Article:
As the game works better if you swap between films every few minutes, it's probably better done on VHS (which holds its exact stopping point) than DVD (which at best offers you skip to the chapter start).

However, last week The Sun gave away a free Carry On DVD every day. Six movies for about 2 quid.

Those who wanted the DVDs but were too embarrassed to buy The Sun found they could appear more intelligent and refined by hiding it inside a copy of Hot Coerced Underage Bestial Babes Go Anal magazine.

Monday, February 13, 2006

la lucha continúa más lejos

Another email from my friend who's been translating at the World Social Forum in Venezuela:

in the last days of the forum i finally made it to the f.s.l. ("forum social libertario" – the alternative/libertarian social forum)… the official social forum was amazing, but i noticed some sharp political differences, for example when i pointed out that it was a bit wierd to be declaring that "another world is possible" from a room in the hilton hotel, where dark skinned cleaning ladies came every morning to make our beds and clean the bathroom. i found no one who agreed with me and was met instead with comments like "what, you mean in your ideal world there wouldn't be cleaning ladies!?" (duh?) so it was quite a relief to be back among people who share my world view a bit more.

the f.s.l. was small, and completely autonomous from the forum itself. there were people there from most of latin america. i missed the good talks, but the final day was a working together to produce a "libertarian communique" from the forum. it was interesting to be in the discussions, which explicitely criticised the emerging (and longer standing, e.g. castro en cuba) revolutionary movements for their personality cults and militarism. they have prodced some interesting texts that we are going to translate to english and they'll be posted on the f.s.l. website.

in the discussions there were quite a few older revolutionaries, in their 50s or older, mostly men, who dominated the meeting, talking about cuba, militarism and the personality cults, and there were young anarchos, students and activists in their mid-twenties, who brought different political ideas to the discussion. one colombian student said that there should be a clear statement against patriarchy. several of the older men showed that they had no idea what the word meant... another said that animal rights should be mentioned in the statement. he was loudly shouted down by a united block of older men (who didn't seem to agree on much, but were firmly together in that animal rights should not go in the statement) in all, the generation gap was quite stark!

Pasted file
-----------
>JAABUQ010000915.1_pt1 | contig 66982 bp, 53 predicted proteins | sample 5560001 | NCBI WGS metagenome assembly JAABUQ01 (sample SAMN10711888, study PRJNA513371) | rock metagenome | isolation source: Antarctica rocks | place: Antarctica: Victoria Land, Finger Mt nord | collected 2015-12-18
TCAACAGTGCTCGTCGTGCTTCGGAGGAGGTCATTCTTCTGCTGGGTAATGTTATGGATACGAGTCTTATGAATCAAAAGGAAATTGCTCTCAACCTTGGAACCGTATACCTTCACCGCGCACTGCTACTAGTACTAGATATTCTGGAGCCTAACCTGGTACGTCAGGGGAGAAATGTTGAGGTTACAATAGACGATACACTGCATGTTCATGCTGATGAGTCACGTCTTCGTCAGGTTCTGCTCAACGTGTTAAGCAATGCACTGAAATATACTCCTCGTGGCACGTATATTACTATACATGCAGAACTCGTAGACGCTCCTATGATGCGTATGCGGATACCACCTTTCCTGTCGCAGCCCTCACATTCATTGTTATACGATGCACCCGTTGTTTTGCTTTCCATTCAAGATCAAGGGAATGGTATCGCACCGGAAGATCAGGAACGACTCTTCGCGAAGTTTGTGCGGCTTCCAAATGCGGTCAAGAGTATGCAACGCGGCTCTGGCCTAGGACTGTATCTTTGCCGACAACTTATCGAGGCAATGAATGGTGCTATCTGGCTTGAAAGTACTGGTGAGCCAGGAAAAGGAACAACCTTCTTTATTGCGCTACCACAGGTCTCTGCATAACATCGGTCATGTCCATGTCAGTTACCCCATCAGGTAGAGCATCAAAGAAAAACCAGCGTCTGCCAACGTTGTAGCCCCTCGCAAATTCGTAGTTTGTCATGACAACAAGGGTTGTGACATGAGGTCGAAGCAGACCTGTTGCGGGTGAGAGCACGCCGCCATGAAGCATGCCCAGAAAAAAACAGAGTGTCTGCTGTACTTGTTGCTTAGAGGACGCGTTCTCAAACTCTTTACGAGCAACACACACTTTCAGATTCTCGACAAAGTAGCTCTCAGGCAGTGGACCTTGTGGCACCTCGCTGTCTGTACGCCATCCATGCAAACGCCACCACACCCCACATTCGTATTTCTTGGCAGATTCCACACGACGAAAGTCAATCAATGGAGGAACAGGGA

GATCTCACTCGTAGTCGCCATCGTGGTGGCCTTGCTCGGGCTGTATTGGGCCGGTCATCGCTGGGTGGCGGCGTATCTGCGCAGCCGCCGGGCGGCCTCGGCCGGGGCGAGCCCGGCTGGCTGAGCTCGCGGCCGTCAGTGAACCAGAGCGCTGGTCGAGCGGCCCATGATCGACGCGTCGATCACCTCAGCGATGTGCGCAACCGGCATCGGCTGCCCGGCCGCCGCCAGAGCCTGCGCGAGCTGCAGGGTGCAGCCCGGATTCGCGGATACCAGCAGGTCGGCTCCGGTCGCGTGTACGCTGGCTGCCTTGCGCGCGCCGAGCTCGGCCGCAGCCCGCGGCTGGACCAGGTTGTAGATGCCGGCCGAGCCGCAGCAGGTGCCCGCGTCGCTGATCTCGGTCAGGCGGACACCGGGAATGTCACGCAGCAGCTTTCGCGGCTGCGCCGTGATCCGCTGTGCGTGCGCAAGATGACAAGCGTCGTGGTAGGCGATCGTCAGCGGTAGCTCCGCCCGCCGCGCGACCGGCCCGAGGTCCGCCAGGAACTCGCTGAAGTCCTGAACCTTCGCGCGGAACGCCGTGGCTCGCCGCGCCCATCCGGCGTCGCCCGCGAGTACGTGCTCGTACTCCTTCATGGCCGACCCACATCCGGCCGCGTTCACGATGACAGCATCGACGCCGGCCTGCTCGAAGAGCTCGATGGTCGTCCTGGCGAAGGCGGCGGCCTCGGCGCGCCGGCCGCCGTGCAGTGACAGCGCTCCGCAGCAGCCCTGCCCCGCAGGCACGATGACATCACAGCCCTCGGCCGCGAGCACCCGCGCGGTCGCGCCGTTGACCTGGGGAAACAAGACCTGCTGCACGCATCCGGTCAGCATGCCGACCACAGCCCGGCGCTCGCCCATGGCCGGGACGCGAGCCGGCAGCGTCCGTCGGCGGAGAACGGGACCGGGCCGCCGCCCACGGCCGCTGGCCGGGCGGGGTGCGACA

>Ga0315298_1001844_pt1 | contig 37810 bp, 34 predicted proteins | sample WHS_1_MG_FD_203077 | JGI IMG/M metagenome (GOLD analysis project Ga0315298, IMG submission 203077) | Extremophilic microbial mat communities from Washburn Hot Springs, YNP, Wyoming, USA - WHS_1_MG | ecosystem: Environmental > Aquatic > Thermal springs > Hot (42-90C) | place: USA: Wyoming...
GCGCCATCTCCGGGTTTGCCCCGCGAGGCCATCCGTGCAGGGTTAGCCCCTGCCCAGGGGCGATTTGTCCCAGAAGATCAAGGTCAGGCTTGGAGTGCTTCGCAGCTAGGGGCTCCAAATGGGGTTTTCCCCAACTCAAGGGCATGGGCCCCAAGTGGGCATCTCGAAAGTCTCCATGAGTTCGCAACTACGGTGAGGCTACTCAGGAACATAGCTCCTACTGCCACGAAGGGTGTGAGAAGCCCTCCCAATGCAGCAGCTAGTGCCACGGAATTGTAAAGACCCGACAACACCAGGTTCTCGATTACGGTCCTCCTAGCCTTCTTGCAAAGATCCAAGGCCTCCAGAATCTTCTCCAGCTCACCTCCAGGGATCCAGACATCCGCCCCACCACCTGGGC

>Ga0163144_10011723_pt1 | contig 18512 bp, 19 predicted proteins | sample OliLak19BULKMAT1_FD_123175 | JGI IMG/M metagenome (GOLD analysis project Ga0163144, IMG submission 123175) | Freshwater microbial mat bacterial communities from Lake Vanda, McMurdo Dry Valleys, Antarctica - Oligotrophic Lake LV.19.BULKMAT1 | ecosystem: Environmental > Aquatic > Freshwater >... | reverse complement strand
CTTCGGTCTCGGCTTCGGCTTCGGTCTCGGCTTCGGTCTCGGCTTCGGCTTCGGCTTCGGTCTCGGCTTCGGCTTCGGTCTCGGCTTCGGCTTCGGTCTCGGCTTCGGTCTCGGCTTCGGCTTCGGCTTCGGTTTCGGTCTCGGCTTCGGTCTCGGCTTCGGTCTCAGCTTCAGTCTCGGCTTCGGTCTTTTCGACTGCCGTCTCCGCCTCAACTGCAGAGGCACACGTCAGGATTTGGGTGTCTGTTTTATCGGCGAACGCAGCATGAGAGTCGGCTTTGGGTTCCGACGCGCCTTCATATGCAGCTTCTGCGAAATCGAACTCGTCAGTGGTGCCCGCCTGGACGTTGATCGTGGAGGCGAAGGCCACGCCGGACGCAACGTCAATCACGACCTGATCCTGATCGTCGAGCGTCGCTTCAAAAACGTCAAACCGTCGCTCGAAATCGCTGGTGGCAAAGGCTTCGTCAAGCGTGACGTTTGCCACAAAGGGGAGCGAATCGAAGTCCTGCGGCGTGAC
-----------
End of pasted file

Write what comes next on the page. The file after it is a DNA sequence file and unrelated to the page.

more fun then writing statements, we made some actions too. with some friends from brazil, colombia and venezuela we went to with spay cans and stencils to alter the social forum banners so they read: "sin armas, sin estado, otro mundo es posible" (without guns, without the state, another world is possible). a tiny action, but it was good to make even a symbolic act against the number of guns and military that permeated the forum.

back in the real world of the social forum, chavez himself spoke at the caracas poliedro, and we watched it on t.v.... the man is a rock star! apparently he speaks to the nation a couple of times per week and maybe twice a month, when there is something important to talk about, it is compulsory viewing, with all channels showing the chavez speech... he has his own t.v. show too - "alo presidente", in the style of a chat show and throughout the streets of the forum they were selling revolutionary mercandise - chavez, che guevara and bolivar on caps, bags, flags and t-shirts. but the funniest were the dolls, a 45cm plastic chavez in military uniform, and when you push his back he makes a political speech (!!)

but despite the funniness and spectacularity of it all, i was still impressed by the speech he made. it was long (i think nearly two hours)he spoke in a really friendly, conversational style, and he sang (!) (i put the words and translation of song at end of text) and said a lot of stuff that surprised me, about the importance of grassroots social movements, autonomy, and diversity, about the new movements that came from a diversity of struggles worldwide (he specifically mentioned the anti-globalisation movements of seattle and cancun). he said he would arrest and imprison the "gringos" from multinationals who come to steal the resources of latin america. and he talked about ecology, saving the planet, learning from the ways of indigenous peoples, and finding the "peace of the butterfly" before we exterminate